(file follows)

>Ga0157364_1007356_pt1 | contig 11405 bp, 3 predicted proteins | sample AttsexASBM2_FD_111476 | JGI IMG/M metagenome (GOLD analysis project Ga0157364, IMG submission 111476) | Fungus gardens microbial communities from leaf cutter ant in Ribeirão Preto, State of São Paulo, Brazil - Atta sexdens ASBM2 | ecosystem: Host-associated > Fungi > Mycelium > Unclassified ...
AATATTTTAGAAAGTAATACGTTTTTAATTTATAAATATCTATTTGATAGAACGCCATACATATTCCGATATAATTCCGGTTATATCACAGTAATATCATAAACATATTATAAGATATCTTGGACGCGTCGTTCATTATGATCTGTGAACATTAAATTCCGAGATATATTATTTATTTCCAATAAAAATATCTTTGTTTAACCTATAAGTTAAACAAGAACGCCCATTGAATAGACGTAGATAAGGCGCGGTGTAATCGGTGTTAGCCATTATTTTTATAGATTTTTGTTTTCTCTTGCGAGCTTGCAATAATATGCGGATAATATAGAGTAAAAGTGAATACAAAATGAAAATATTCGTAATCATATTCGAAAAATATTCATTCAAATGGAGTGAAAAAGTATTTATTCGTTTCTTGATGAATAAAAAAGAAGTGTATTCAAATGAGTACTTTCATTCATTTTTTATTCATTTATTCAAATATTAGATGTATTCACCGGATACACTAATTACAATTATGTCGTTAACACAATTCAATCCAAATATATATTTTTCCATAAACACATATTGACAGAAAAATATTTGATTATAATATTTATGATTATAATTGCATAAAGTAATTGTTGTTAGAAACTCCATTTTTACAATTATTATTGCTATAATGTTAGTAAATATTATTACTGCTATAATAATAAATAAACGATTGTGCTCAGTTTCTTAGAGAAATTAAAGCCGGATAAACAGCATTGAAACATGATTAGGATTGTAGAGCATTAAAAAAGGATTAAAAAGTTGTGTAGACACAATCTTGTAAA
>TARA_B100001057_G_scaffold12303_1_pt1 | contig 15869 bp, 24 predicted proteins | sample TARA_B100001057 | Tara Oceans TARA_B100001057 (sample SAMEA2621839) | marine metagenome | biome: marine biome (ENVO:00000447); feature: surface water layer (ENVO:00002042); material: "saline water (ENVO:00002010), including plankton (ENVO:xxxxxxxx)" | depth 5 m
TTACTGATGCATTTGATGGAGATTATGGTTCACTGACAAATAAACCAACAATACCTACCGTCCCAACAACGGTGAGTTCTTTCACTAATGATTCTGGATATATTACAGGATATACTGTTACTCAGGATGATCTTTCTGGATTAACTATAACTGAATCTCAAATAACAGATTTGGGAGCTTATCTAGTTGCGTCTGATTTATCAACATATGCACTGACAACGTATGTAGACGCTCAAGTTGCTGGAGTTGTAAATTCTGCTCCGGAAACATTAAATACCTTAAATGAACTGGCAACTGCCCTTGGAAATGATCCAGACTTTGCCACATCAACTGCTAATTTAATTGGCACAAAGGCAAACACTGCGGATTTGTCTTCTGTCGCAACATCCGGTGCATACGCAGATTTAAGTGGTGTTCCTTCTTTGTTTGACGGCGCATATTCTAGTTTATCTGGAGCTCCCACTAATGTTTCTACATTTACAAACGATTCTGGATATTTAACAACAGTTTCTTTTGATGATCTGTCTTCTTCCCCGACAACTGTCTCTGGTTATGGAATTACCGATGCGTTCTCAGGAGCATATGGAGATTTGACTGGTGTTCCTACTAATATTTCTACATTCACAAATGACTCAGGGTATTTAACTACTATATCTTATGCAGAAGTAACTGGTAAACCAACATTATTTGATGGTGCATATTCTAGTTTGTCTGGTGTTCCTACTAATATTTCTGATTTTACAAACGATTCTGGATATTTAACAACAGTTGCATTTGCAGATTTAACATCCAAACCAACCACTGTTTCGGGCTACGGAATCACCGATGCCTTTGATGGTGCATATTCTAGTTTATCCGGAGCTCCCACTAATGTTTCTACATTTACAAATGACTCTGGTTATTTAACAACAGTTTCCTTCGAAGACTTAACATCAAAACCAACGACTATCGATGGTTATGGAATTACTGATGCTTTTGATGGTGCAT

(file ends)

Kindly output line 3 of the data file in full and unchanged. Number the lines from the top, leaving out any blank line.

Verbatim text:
>TARA_B100001057_G_scaffold12303_1_pt1 | contig 15869 bp, 24 predicted proteins | sample TARA_B100001057 | Tara Oceans TARA_B100001057 (sample SAMEA2621839) | marine metagenome | biome: marine biome (ENVO:00000447); feature: surface water layer (ENVO:00002042); material: "saline water (ENVO:00002010), including plankton (ENVO:xxxxxxxx)" | depth 5 m